Black History Month: film directors you need to know

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In celebration of Black History Month, here’s a list of some of our favourite black directors and their must-watch films.

Tim Story: Fantastic Four (2005)

Of course, if you haven’t seen this classic superhero film then it goes without saying that you’ve been living under a rock. And if you’ve only seen the 2015 film, then this is a necessary watch purely to prove that remakes are rarely better than the originals. Tim Story’s works his directing here to an all-time high, beautifully exemplifying what goes into making a superhero film.

Being released in 2005, this film came out before the phenomenon that is the Marvel Cinematic Universe showed the world how prominent superhero films can be. What is more “fantastic” about this, however, is that the second film (Fantastic Four: Rise of the Silver Surfer) came out two years later and was also directed by Story.

Story has over the years proven himself as a one of Hollywood’s best directors, even demonstrating his versatility with other endeavours such as the 2014 film Ride Along.

Jordan Peele: Us

On the topic of versatility, there is no person more befitting of the word that Jordan Peele, a certified tour de force and modern giant in Hollywood. Though his directing has only begun relatively recently, you’ve undoubtedly seen plenty of his acting roles, most famously in the comedy show Key & Peele, for which he was a writer and actor alongside Keegan-Michael Key – another legend.

While you may have only known Peele from this, it is hard to believe that his works as a director are on par with that of his comedy. Mainly delving into horrors and thrillers, the former comedy actor has demonstrated his ability of distilling fear into an audience, with his debut film Get Out pioneering a new style of psychological horror; also starring the multi-talented Daniel Kaluuya.

Though you have probably already seen this, as most have, what you may not have already watched is his second film as a director, Us – a chilling thriller about an uprising of human counterparts and their taking over America as we follow a family desperately trying to evade their own doubles. Not for the faint-hearted.

Ava DuVernay: Selma and I Will Follow

Noted for her documentaries and being the first black female director to make a film nominated for the Best Picture Oscar, Ava DuVernay has cemented herself as a directing great.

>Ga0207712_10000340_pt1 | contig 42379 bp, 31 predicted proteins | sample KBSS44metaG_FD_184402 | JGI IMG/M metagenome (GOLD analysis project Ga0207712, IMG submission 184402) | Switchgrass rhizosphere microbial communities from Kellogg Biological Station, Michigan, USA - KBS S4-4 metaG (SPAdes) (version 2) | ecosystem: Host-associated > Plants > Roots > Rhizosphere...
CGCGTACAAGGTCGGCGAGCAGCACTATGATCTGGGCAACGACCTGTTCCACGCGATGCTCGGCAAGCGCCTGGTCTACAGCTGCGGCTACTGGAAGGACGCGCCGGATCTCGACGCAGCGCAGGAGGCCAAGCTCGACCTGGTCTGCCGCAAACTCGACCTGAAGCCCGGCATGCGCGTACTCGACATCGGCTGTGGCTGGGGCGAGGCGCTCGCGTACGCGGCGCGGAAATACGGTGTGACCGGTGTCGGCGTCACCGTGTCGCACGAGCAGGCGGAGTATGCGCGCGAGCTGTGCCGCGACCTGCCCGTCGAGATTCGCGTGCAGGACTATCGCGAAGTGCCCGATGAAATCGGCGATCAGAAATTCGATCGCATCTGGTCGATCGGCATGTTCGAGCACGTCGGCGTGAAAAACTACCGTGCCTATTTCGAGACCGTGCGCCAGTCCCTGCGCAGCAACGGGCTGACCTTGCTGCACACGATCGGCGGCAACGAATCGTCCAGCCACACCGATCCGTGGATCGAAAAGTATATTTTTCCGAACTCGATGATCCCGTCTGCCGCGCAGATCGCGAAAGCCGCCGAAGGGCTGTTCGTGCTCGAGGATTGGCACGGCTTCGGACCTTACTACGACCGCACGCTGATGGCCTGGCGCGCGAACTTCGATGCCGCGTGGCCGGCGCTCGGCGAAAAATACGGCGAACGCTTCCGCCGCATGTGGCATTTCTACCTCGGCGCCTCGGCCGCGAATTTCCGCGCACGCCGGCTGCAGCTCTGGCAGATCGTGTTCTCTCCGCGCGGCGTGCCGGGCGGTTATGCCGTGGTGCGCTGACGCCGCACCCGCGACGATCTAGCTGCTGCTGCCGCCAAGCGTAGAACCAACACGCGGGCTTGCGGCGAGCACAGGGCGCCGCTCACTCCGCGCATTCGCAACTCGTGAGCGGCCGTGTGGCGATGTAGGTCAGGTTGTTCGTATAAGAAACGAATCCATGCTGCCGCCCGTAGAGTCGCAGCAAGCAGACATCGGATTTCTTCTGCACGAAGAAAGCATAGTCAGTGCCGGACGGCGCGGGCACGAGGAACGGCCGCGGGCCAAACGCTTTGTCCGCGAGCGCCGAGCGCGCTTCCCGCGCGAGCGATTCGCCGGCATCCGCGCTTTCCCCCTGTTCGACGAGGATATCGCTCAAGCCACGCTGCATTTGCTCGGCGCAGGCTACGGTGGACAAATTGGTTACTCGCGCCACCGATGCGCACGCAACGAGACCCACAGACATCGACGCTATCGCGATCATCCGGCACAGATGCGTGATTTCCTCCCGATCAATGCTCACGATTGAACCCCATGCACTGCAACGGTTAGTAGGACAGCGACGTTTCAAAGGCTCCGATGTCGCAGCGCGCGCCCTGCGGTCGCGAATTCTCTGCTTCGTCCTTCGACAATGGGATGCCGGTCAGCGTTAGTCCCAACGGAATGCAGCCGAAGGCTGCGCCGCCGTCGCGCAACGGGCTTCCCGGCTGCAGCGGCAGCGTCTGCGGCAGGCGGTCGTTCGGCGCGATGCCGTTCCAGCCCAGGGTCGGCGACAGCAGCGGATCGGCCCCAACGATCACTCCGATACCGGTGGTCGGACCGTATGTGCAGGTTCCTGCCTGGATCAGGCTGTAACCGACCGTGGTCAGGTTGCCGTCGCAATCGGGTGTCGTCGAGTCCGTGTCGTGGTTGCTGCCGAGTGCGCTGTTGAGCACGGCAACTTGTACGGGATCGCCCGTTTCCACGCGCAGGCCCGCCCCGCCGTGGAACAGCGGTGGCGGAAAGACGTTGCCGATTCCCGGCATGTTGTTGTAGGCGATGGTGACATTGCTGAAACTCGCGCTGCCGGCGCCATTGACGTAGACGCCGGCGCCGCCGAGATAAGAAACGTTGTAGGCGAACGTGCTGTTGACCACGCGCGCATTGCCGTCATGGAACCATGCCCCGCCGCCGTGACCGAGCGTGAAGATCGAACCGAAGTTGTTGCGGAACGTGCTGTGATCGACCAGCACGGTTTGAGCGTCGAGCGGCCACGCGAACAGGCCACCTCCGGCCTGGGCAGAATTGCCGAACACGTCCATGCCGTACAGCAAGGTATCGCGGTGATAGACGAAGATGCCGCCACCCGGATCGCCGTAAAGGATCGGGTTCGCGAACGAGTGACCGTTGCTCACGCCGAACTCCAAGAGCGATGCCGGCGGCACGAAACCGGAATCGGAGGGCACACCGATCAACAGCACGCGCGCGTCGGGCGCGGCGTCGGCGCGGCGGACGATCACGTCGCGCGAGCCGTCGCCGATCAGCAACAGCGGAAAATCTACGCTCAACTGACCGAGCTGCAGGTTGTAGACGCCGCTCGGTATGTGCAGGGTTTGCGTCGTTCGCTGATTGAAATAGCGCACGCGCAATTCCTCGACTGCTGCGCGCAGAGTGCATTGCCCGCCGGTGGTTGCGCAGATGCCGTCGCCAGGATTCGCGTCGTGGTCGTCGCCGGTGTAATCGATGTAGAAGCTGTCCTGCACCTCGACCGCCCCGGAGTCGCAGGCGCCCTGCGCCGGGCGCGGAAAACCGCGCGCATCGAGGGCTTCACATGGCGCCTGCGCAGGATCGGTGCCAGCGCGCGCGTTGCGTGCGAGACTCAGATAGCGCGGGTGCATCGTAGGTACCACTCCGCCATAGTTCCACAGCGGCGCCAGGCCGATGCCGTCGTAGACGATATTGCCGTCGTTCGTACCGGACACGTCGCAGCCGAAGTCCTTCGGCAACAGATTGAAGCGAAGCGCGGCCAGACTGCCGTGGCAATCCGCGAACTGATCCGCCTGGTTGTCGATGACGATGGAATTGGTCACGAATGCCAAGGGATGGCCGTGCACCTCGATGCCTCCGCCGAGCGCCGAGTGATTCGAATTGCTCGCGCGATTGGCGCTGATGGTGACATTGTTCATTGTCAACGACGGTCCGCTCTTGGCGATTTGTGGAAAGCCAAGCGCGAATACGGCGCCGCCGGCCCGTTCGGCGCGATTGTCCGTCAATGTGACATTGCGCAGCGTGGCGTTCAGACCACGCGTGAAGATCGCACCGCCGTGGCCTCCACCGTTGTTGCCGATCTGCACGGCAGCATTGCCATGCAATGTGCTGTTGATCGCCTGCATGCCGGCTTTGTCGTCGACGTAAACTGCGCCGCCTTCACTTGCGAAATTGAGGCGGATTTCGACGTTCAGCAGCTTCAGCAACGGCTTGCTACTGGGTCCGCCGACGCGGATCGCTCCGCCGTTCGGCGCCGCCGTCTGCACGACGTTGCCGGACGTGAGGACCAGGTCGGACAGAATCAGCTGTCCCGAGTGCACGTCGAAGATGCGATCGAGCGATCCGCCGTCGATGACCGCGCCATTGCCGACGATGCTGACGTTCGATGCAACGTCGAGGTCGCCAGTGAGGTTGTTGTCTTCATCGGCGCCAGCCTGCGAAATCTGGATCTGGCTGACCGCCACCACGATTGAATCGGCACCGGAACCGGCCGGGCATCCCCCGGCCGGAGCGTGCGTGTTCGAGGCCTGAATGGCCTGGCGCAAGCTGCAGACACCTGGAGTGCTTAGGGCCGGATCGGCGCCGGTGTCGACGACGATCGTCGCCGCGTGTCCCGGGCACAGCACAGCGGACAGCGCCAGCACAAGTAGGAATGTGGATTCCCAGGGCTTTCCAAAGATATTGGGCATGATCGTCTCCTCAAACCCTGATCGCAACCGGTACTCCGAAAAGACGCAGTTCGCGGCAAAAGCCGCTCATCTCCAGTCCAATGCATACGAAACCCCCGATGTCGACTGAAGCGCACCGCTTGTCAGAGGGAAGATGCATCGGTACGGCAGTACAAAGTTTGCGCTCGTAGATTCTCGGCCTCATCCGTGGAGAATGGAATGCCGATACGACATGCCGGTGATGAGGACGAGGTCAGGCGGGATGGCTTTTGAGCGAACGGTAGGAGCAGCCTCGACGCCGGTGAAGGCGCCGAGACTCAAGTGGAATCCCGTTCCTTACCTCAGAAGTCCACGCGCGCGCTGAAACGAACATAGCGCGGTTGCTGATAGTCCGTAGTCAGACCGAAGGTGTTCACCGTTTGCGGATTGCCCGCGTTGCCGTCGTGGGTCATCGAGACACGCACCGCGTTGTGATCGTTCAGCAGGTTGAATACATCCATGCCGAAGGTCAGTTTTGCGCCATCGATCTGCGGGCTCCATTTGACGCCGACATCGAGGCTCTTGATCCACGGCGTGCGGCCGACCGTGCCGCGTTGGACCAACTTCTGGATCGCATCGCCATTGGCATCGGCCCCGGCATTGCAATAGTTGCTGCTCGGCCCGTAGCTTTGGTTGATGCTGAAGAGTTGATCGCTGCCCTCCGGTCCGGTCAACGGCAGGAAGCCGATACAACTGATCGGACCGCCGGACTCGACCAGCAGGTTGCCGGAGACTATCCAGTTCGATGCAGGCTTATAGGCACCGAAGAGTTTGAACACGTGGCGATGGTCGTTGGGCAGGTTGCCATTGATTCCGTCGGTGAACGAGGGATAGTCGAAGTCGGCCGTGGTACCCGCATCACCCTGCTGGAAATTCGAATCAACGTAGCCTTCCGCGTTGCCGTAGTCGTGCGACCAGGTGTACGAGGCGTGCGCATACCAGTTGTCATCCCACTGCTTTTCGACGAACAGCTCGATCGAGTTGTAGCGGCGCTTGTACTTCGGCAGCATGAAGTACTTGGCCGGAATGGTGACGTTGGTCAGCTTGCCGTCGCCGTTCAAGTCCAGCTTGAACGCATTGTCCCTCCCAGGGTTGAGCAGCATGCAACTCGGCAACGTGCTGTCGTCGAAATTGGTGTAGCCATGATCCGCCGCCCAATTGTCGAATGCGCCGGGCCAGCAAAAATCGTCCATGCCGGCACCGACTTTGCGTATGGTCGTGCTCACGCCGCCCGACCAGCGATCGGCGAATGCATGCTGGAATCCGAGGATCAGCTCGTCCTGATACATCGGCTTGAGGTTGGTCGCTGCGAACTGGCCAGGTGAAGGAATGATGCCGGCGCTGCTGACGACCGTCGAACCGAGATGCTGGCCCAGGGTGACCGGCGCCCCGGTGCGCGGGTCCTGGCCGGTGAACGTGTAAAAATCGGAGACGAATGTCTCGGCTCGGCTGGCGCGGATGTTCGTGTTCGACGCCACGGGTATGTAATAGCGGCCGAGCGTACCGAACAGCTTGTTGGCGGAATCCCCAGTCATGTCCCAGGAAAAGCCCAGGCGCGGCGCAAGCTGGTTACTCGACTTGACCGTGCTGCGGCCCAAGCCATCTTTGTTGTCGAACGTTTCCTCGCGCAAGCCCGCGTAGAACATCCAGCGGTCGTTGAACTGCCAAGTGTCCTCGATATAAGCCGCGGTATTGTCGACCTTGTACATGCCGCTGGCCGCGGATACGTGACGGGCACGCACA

After doing shorts and documentaries throughout the early 2000s, DuVernay won the directing award for her second feature film, Middle of Nowhere, at the 2012 Sundance Film Festival. She has piled up a substantial filmography in her years, two of the most notable being the films Selma and I Will Follow.

Of the two, it is hard to say which is better, so we have therefore decided to simply give them both their due diligence. Both are equally hard-hitting films, though in different ways.

Selma is a biopic of civil rights leader and prominent black figure Dr Martin Luther King Jr, following his campaign to gain equal voting rights in a strenuous march from Selma to Montgomery in 1965.

I Will Follow is quite different as it spans across the day of an African-American woman grieving the death of a loved one, whilst simultaneously moving house. In the film, she receives 12 visitors, who all aid her in her journey to move forward.

Spike Lee: BlacKkKlansman

Now, was there any doubt as to who would take the final spot on our list of top picks? Any collection of directors would need to include the legendary Spike Lee – hint, it’s a great way to check how credible a list is!

Though a man of a smaller stature, Lee waltzes through Hollywood like he owns it – which is fair enough if you look at his body of work; having made a name for himself through his sublime acting, screenwriting, producing and, of course, directing. Since his first feature film in 1985, She’s Gotta Have It, Lee has rolled out a filmography so good that he’s now a household name.

One of his more recent directing endeavours, BlacKkKlansman follows African-American police officer Ron Stallworth’s risky business of infiltrating the Ku Klux Klan with the help of a Jewish surrogate. Based on a true story, this film is teeming with Lee’s familiar flair, making it one of the best films of 2018.